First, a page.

Given a linear programming problem, a basic feasible solution to the problem is any set of variables that satisfies the constraints.
Suppose we have the linear programming problem: Maximise  {jatex options:inline}O=x_1+2x_2+3x_3+4x_4{/jatex}  subject to the constraints
{jatex options:inline}x_1+2x_2+x_3+x_4 \leq 3{/jatex}  (1)
{jatex options:inline}x_1-x_2+2x_3+x_4 \leq 4{/jatex}  (2)
{jatex options:inline}x_1+x_2-x_3-x_4 \leq -1{/jatex}  (3)
{jatex options:inline}x_1, \: x_2, \: x_3, \: x_4 \geq 3{/jatex}  (4)
There are three constraints, (1), (2), (3) but four unknowns. We can set any one of the variables equal to zero and write the inequalities as equations, which gives us three equations and three unknowns. We can solve these equations uniquely to gives a 'basic solution'. The basic solution is not feasible if any variable is negative since (4) is not satisfied. A basic feasible solution, when substituted into the objective function, will give a value, not necessarily optimal. In general, given  {jatex options:inline}k{/jatex}  constraints in  {jatex options:inline}n{/jatex}  unknowns, we must pick  {jatex options:inline}k{/jatex}  of the n equations, so there are  {jatex options:inline}{}^n C_k{/jatex}  possible basic solutions. If (4) is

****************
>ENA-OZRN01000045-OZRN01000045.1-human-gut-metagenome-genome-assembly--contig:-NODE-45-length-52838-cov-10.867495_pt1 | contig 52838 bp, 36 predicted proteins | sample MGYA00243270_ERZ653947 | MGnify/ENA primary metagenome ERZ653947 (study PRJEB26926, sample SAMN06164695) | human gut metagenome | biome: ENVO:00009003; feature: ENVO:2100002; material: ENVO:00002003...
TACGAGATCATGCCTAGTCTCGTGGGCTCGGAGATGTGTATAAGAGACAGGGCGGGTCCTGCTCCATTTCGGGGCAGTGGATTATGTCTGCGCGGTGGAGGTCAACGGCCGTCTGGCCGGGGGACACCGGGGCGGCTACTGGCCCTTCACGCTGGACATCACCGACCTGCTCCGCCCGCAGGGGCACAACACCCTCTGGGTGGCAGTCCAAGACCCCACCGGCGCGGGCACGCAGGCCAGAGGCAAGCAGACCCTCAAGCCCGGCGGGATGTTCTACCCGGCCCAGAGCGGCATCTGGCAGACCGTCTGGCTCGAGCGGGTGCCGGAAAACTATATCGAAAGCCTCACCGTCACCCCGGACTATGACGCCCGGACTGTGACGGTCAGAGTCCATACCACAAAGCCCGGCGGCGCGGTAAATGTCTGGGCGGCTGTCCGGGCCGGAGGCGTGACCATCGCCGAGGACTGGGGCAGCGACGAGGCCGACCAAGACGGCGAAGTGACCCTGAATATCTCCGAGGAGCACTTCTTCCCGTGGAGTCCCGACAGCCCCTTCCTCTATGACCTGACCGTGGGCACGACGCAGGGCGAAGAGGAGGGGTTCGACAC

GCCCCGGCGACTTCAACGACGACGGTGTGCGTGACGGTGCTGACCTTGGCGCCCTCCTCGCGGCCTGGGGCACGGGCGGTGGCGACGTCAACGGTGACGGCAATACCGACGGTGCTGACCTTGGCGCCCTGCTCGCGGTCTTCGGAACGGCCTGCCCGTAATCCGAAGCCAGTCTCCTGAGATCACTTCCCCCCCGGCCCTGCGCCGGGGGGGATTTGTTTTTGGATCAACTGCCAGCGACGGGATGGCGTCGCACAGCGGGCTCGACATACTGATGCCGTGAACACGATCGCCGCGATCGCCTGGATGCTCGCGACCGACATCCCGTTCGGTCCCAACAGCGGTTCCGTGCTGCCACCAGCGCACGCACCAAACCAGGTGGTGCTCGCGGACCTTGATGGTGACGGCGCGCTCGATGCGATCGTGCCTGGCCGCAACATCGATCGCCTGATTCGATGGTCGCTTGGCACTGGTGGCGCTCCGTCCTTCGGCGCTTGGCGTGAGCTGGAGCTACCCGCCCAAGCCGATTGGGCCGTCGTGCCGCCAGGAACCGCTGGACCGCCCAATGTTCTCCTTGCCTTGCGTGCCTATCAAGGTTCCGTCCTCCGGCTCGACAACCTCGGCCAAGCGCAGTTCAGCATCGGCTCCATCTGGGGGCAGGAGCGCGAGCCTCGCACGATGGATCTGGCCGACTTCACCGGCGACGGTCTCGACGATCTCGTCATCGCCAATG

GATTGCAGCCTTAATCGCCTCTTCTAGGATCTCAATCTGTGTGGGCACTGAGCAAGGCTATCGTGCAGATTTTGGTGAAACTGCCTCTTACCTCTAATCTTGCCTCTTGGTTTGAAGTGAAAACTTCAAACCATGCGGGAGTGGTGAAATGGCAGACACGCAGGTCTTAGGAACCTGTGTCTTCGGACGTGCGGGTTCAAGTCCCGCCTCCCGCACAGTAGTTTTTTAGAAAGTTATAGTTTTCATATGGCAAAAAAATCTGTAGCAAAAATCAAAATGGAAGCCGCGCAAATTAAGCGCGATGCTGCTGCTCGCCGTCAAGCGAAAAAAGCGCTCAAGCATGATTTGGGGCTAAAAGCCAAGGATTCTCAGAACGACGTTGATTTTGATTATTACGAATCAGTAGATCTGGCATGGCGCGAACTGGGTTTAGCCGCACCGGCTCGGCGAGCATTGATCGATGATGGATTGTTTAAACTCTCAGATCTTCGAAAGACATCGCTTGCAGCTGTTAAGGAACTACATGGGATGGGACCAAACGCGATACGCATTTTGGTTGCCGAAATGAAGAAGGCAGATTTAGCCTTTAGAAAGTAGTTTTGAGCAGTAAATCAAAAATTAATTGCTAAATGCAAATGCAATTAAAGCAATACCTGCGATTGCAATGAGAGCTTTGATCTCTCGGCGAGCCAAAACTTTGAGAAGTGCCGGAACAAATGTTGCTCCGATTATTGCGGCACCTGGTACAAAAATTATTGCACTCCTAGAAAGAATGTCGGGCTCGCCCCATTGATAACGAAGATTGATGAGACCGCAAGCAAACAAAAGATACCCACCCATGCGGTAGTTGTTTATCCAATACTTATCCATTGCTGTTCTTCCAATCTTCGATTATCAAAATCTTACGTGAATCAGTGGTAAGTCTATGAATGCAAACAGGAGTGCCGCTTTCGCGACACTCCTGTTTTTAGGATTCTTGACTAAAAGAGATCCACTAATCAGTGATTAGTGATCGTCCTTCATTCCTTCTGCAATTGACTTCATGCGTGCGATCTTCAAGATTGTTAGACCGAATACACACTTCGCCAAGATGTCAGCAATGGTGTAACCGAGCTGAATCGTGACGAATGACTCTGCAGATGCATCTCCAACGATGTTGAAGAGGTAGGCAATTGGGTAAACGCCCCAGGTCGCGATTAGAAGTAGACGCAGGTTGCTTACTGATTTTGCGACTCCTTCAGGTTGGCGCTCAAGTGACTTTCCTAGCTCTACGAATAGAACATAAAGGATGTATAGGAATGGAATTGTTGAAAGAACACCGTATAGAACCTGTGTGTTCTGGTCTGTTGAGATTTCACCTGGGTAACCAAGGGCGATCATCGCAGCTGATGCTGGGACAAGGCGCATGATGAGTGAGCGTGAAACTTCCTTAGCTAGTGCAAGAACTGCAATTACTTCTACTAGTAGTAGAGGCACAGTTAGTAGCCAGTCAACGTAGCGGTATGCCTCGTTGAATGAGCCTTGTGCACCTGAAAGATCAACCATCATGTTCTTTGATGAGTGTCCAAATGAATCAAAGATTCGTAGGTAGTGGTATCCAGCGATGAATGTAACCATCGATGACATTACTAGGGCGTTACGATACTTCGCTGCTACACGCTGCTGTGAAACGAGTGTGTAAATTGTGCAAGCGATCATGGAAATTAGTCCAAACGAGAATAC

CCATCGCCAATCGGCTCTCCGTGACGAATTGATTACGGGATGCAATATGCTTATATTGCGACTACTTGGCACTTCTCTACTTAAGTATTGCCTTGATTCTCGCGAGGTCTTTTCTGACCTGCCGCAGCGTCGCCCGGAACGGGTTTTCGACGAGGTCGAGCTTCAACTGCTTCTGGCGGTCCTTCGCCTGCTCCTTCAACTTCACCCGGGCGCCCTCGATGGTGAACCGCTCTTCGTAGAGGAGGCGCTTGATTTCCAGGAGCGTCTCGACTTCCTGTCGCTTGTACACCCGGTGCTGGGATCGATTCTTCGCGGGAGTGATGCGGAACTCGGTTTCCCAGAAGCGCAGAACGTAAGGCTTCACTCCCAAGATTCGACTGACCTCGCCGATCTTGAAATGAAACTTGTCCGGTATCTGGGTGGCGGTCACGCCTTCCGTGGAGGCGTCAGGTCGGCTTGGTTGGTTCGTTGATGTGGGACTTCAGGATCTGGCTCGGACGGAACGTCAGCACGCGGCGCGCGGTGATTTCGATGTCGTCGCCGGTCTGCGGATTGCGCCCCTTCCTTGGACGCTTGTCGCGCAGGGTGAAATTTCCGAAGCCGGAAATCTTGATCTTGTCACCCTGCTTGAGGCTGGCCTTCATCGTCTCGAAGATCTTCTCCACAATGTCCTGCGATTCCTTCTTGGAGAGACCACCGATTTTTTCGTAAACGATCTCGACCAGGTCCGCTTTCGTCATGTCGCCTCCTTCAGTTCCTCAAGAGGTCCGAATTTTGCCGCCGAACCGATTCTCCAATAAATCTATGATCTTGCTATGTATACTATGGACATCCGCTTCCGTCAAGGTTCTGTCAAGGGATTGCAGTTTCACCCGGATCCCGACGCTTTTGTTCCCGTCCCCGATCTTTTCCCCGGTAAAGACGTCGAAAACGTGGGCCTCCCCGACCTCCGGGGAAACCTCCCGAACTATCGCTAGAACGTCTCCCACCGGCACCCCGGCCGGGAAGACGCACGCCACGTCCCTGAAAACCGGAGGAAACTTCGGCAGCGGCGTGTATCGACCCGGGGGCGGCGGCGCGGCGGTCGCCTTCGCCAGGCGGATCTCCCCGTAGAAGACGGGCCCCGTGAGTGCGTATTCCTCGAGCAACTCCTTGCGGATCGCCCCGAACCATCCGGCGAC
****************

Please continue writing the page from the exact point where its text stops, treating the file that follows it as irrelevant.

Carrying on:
According to the Fundamental Theory of Linear Algebra, if a optimal solution to the original problem exists,exists, then an optimal basic solution exists, so the optimal solution can be found by putting some variables equal to 0 and considering a set of equations with as many unknowns as equations. If we let  {jatex options:inline}x_2=0{/jatex}  the problem becomes: Maximise  {jatex options:inline}O=x_1+3x_3+4x_4{/jatex}  subject to the constraints
{jatex options:inline}x_1+x_3+x_4 \leq 3{/jatex}
{jatex options:inline}x_1+2x_3+x_4 \leq 4{/jatex}
{jatex options:inline}x_1-x_3-x_4 \leq -1{/jatex}
{jatex options:inline}x_1, \: x_3, \: x_4 \geq 3{/jatex}
A basic feasible solution is  {jatex options:inline}x_1=1, \: x_2=0, \: x_3=1, \: x_4=1{/jatex}
Then  {jatex options:inline}O=1+3 \times 1+ 4 \times 1=8{/jatex}.